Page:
As regards the extent of publication, it was significant, Mr Fox’s tweets having been reported upon extensively and continued to circulate even after the tweets complained of had been deleted. Moreover, the evidence before the Court demonstrated an actual, as opposed to potential, adverse reaction against the two claimants following the publication of Mr Fox’s tweets.

Mr Fox’s qualified privilege defence failed as his responses travelled outside the ambit of reply to attack. The tweets had been, the Judge held, mere retaliation, with no apparent connection to the tweets Mr Fox had quote tweeted.

As regards the counterclaim, Mr Fox failed to establish that Mr Blake, Mr Seymour and Ms Thorp’s tweets had caused his reputation serious harm. Whilst the allegations of racism were deeply derogatory, each was an expression of opinion and had been deployed in the wider context of an ongoing (and emotive) debate concerning what constituted racism.

Moreover, although the tweets had been circulated sufficiently widely for the matter to be considered a mass publication case, it was relevant that the tweets may not have reached such a large audience had Mr Fox not published his ‘paedophile’ replies, Mr Fox’s responses being the catalyst for publicity over the exchanges. Collins Rice J noted that a large number of individuals had referred to Mr Fox as a racist following his Sainsbury’s tweet, but those had not received the same publicity.

Finally, there was insufficient evidence that the tweets had had a detrimental effect on his acting career, which was one of the central planks of Mr Fox’s case on serious harm. Mr Fox was, the Judge held, unable to establish a causal link between the tweets being published and the negative impact on his reputation, particularly in light of other alternative explanations for such an impact, such as Mr Fox’s highly publicised appearance on Question Time and his subsequent public interventions on racism.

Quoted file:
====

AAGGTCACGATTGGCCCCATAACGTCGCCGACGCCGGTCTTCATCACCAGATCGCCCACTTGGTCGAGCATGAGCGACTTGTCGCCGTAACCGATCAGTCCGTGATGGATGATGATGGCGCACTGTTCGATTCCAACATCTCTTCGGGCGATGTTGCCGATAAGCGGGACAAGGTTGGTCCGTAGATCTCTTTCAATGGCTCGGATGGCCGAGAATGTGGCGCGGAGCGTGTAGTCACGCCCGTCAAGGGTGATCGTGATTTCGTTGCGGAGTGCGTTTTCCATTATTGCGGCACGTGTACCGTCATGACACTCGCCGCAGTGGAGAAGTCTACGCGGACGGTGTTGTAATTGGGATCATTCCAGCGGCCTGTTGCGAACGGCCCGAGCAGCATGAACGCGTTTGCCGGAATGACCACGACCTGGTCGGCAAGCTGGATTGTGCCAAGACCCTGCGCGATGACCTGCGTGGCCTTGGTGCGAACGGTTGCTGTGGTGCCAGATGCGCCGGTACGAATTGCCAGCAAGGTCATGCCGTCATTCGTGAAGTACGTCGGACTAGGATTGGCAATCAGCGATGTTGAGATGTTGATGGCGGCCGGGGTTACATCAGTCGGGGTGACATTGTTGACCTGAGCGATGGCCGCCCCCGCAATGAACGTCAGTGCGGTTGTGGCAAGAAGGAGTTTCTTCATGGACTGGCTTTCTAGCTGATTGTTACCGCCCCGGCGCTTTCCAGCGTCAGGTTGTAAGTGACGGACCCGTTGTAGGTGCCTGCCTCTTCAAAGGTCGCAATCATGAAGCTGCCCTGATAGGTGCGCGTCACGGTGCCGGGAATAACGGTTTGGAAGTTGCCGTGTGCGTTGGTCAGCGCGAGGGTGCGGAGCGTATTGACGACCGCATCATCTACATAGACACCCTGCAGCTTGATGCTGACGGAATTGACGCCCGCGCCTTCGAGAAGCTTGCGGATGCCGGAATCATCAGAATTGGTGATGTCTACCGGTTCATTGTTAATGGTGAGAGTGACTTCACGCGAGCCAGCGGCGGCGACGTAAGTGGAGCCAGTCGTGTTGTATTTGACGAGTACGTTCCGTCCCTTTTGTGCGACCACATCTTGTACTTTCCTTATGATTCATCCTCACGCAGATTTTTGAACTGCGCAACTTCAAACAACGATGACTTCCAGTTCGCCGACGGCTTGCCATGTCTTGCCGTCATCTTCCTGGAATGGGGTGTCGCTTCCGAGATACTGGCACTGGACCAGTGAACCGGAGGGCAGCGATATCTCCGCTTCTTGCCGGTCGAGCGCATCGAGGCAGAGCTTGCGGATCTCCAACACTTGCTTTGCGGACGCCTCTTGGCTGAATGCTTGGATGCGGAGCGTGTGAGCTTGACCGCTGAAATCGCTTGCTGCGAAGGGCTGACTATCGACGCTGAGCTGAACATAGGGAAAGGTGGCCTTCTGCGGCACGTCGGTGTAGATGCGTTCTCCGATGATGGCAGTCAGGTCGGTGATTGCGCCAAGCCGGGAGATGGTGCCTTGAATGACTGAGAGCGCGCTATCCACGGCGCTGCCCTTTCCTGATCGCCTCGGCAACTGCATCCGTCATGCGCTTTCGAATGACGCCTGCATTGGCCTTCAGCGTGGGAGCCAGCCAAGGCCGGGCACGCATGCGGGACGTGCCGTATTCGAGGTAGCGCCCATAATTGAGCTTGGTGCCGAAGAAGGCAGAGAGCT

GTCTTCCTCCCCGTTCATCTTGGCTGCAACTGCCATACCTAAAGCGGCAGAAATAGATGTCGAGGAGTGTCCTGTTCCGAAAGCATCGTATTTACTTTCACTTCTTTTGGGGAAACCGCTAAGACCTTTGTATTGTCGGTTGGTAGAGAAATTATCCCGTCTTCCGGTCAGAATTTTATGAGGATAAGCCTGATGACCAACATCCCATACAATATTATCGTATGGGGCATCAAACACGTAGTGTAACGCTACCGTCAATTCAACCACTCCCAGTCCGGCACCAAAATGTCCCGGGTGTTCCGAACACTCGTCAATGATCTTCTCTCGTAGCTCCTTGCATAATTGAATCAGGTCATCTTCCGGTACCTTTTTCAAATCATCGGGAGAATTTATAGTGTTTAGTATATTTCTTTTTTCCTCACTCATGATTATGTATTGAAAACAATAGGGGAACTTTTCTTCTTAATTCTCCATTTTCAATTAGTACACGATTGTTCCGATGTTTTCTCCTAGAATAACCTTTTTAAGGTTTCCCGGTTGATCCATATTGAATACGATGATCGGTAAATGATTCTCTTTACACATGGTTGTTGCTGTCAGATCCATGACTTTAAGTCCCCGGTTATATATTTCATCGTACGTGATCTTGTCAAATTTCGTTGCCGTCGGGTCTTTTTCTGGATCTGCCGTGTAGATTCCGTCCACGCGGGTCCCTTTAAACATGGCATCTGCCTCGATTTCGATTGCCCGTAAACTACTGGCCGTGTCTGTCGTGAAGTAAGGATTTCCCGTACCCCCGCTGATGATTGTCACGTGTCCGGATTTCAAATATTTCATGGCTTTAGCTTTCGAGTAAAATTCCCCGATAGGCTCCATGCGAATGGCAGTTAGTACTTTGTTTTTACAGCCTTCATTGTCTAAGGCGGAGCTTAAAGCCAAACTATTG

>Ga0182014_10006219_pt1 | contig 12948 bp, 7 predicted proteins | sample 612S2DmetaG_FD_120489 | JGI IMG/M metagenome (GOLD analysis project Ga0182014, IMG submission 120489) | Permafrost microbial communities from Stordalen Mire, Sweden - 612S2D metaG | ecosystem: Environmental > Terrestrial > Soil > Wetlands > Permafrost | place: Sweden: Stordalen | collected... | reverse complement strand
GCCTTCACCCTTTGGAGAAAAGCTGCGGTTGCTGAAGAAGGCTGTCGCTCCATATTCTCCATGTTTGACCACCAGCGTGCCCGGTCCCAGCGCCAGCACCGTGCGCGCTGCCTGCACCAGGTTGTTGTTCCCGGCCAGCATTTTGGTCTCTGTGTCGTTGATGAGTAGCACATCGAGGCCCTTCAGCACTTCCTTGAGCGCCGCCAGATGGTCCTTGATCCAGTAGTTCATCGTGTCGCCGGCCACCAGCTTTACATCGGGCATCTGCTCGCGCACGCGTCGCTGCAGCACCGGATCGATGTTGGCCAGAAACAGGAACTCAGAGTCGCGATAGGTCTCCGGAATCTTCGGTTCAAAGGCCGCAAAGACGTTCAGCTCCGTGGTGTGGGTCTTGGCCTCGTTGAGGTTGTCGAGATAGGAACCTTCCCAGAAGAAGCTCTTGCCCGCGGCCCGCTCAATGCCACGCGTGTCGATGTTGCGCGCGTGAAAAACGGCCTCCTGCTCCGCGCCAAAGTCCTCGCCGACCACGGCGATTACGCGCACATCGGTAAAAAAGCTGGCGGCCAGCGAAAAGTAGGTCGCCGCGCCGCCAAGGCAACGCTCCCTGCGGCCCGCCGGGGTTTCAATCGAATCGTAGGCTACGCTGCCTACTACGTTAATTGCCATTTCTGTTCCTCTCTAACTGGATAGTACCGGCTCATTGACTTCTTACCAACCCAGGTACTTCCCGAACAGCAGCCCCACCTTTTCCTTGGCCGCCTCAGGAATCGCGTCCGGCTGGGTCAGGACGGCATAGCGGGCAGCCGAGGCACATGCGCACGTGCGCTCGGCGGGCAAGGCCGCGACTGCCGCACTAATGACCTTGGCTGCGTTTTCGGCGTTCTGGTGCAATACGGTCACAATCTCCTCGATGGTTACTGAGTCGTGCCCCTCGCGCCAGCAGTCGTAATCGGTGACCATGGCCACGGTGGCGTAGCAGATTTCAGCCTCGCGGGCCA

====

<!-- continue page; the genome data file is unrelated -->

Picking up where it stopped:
Accordingly, it was unnecessary to consider the substantive defences Mr Blake, Mr Seymour and Ms Thorp had advanced.


This case marks another in a line of recent decisions where serious harm has failed on causation grounds. The so-called ‘rule in Dingle’ (ie that a defendant cannot mitigate damages by pointing to other publications to the same effect as theirs) remains a potential stumbling block for defendants seeking to rely on other publications in defence of a libel claim. Yet, cases such as Miller v Turner, Dyson v MGN and now Blake v Fox demonstrate a willingness from first instance judges to consider the publications complained of against the backdrop of earlier, similar allegations, or alternative potential sources of reputational harm, thereby potentially side-lining the rule in Dingle.

Moreover, and relatedly, the case is of note for Collins Rice J’s consideration of pre-existing publications and Mr Fox’s own behaviour to, in effect, rely upon evidence of pre-existing bad reputation when determining if the section 1 threshold had been surpassed. By doing so, the decision provides an example of the potential tension between scrutiny of causation and the concern expressed by the courts, such as by the Court of Appeal in Banks v Cadwalladr, about attempts by defendants to rely on evidence of pre-existing bad character to defeat an inference of serious harm to reputation.

Finally, this case also provides a useful example of the differing inherent gravity that may attach to a statement of fact versus an expression of opinion.